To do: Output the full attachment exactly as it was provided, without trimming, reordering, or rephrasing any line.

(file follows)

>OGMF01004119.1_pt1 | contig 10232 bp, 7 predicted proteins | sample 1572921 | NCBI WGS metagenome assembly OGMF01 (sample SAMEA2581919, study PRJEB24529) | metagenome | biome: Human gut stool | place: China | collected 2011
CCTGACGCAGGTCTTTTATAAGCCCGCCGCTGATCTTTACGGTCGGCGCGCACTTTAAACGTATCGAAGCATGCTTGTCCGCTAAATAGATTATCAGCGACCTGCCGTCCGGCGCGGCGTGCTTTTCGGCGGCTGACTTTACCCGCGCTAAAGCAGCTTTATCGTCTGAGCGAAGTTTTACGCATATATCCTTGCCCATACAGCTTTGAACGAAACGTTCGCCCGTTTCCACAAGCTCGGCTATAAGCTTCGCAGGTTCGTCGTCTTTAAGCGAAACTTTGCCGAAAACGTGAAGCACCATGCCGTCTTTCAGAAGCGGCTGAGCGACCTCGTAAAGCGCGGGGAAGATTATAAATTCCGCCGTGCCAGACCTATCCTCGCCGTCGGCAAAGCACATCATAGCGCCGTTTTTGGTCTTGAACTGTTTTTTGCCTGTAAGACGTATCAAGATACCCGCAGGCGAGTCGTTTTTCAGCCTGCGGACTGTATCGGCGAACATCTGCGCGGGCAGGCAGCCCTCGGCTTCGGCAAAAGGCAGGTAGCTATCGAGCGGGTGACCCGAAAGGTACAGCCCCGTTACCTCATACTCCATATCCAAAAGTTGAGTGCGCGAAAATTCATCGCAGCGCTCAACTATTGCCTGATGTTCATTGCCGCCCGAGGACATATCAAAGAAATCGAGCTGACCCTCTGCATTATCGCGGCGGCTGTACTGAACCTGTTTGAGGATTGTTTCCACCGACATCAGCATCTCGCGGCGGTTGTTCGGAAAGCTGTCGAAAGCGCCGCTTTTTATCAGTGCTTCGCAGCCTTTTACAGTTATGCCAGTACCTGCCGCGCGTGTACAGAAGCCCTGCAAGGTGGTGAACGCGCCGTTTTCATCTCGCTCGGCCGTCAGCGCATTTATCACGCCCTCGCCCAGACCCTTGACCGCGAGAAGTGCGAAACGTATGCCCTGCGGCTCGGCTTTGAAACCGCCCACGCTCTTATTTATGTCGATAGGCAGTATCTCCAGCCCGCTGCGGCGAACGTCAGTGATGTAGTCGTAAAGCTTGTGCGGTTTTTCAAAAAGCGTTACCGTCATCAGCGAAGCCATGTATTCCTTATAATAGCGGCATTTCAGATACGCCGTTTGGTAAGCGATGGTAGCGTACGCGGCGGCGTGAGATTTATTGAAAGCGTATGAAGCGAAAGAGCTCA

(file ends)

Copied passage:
>OGMF01004119.1_pt1 | contig 10232 bp, 7 predicted proteins | sample 1572921 | NCBI WGS metagenome assembly OGMF01 (sample SAMEA2581919, study PRJEB24529) | metagenome | biome: Human gut stool | place: China | collected 2011
CCTGACGCAGGTCTTTTATAAGCCCGCCGCTGATCTTTACGGTCGGCGCGCACTTTAAACGTATCGAAGCATGCTTGTCCGCTAAATAGATTATCAGCGACCTGCCGTCCGGCGCGGCGTGCTTTTCGGCGGCTGACTTTACCCGCGCTAAAGCAGCTTTATCGTCTGAGCGAAGTTTTACGCATATATCCTTGCCCATACAGCTTTGAACGAAACGTTCGCCCGTTTCCACAAGCTCGGCTATAAGCTTCGCAGGTTCGTCGTCTTTAAGCGAAACTTTGCCGAAAACGTGAAGCACCATGCCGTCTTTCAGAAGCGGCTGAGCGACCTCGTAAAGCGCGGGGAAGATTATAAATTCCGCCGTGCCAGACCTATCCTCGCCGTCGGCAAAGCACATCATAGCGCCGTTTTTGGTCTTGAACTGTTTTTTGCCTGTAAGACGTATCAAGATACCCGCAGGCGAGTCGTTTTTCAGCCTGCGGACTGTATCGGCGAACATCTGCGCGGGCAGGCAGCCCTCGGCTTCGGCAAAAGGCAGGTAGCTATCGAGCGGGTGACCCGAAAGGTACAGCCCCGTTACCTCATACTCCATATCCAAAAGTTGAGTGCGCGAAAATTCATCGCAGCGCTCAACTATTGCCTGATGTTCATTGCCGCCCGAGGACATATCAAAGAAATCGAGCTGACCCTCTGCATTATCGCGGCGGCTGTACTGAACCTGTTTGAGGATTGTTTCCACCGACATCAGCATCTCGCGGCGGTTGTTCGGAAAGCTGTCGAAAGCGCCGCTTTTTATCAGTGCTTCGCAGCCTTTTACAGTTATGCCAGTACCTGCCGCGCGTGTACAGAAGCCCTGCAAGGTGGTGAACGCGCCGTTTTCATCTCGCTCGGCCGTCAGCGCATTTATCACGCCCTCGCCCAGACCCTTGACCGCGAGAAGTGCGAAACGTATGCCCTGCGGCTCGGCTTTGAAACCGCCCACGCTCTTATTTATGTCGATAGGCAGTATCTCCAGCCCGCTGCGGCGAACGTCAGTGATGTAGTCGTAAAGCTTGTGCGGTTTTTCAAAAAGCGTTACCGTCATCAGCGAAGCCATGTATTCCTTATAATAGCGGCATTTCAGATACGCCGTTTGGTAAGCGATGGTAGCGTACGCGGCGGCGTGAGATTTATTGAAAGCGTATGAAGCGAAAGAGCTCA